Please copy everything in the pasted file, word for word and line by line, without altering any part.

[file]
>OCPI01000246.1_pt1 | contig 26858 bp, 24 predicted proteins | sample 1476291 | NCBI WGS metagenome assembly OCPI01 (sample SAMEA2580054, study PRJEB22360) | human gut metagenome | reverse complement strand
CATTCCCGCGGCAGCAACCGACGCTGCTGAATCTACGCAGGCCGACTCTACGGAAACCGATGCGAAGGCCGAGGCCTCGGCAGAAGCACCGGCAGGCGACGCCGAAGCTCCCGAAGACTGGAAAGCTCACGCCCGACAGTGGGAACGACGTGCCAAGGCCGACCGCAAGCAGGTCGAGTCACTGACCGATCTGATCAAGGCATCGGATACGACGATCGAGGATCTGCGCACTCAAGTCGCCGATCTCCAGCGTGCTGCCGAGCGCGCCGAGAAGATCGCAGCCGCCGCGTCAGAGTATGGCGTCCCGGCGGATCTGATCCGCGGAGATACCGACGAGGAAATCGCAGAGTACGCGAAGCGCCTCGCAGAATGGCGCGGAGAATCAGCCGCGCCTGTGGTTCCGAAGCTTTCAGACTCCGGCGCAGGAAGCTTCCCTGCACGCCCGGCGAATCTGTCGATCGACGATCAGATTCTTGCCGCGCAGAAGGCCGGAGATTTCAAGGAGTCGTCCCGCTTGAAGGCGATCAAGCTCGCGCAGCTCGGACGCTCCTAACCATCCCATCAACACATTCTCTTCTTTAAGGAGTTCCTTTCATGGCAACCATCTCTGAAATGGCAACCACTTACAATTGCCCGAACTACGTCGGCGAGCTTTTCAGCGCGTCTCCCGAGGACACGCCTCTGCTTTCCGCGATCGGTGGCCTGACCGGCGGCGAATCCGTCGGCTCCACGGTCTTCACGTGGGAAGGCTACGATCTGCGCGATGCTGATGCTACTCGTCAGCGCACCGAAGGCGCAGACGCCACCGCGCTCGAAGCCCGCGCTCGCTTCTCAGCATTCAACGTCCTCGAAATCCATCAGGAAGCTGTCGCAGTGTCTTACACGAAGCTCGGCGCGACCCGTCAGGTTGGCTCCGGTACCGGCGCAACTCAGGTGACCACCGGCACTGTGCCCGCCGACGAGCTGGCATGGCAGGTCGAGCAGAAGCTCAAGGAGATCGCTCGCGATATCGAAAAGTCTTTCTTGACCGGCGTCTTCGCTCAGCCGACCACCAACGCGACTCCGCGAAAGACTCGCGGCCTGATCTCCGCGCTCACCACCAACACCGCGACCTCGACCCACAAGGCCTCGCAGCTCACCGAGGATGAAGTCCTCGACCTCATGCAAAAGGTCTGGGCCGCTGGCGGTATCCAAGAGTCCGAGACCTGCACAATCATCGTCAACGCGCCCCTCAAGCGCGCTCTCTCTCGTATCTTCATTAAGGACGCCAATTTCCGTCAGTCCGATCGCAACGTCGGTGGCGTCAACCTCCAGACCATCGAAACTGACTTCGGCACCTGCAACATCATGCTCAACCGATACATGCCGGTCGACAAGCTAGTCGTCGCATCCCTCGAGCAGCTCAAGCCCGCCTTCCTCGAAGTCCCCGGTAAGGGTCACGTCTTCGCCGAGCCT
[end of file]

>OCPI01000246.1_pt1 | contig 26858 bp, 24 predicted proteins | sample 1476291 | NCBI WGS metagenome assembly OCPI01 (sample SAMEA2580054, study PRJEB22360) | human gut metagenome | reverse complement strand
CATTCCCGCGGCAGCAACCGACGCTGCTGAATCTACGCAGGCCGACTCTACGGAAACCGATGCGAAGGCCGAGGCCTCGGCAGAAGCACCGGCAGGCGACGCCGAAGCTCCCGAAGACTGGAAAGCTCACGCCCGACAGTGGGAACGACGTGCCAAGGCCGACCGCAAGCAGGTCGAGTCACTGACCGATCTGATCAAGGCATCGGATACGACGATCGAGGATCTGCGCACTCAAGTCGCCGATCTCCAGCGTGCTGCCGAGCGCGCCGAGAAGATCGCAGCCGCCGCGTCAGAGTATGGCGTCCCGGCGGATCTGATCCGCGGAGATACCGACGAGGAAATCGCAGAGTACGCGAAGCGCCTCGCAGAATGGCGCGGAGAATCAGCCGCGCCTGTGGTTCCGAAGCTTTCAGACTCCGGCGCAGGAAGCTTCCCTGCACGCCCGGCGAATCTGTCGATCGACGATCAGATTCTTGCCGCGCAGAAGGCCGGAGATTTCAAGGAGTCGTCCCGCTTGAAGGCGATCAAGCTCGCGCAGCTCGGACGCTCCTAACCATCCCATCAACACATTCTCTTCTTTAAGGAGTTCCTTTCATGGCAACCATCTCTGAAATGGCAACCACTTACAATTGCCCGAACTACGTCGGCGAGCTTTTCAGCGCGTCTCCCGAGGACACGCCTCTGCTTTCCGCGATCGGTGGCCTGACCGGCGGCGAATCCGTCGGCTCCACGGTCTTCACGTGGGAAGGCTACGATCTGCGCGATGCTGATGCTACTCGTCAGCGCACCGAAGGCGCAGACGCCACCGCGCTCGAAGCCCGCGCTCGCTTCTCAGCATTCAACGTCCTCGAAATCCATCAGGAAGCTGTCGCAGTGTCTTACACGAAGCTCGGCGCGACCCGTCAGGTTGGCTCCGGTACCGGCGCAACTCAGGTGACCACCGGCACTGTGCCCGCCGACGAGCTGGCATGGCAGGTCGAGCAGAAGCTCAAGGAGATCGCTCGCGATATCGAAAAGTCTTTCTTGACCGGCGTCTTCGCTCAGCCGACCACCAACGCGACTCCGCGAAAGACTCGCGGCCTGATCTCCGCGCTCACCACCAACACCGCGACCTCGACCCACAAGGCCTCGCAGCTCACCGAGGATGAAGTCCTCGACCTCATGCAAAAGGTCTGGGCCGCTGGCGGTATCCAAGAGTCCGAGACCTGCACAATCATCGTCAACGCGCCCCTCAAGCGCGCTCTCTCTCGTATCTTCATTAAGGACGCCAATTTCCGTCAGTCCGATCGCAACGTCGGTGGCGTCAACCTCCAGACCATCGAAACTGACTTCGGCACCTGCAACATCATGCTCAACCGATACATGCCGGTCGACAAGCTAGTCGTCGCATCCCTCGAGCAGCTCAAGCCCGCCTTCCTCGAAGTCCCCGGTAAGGGTCACGTCTTCGCCGAGCCT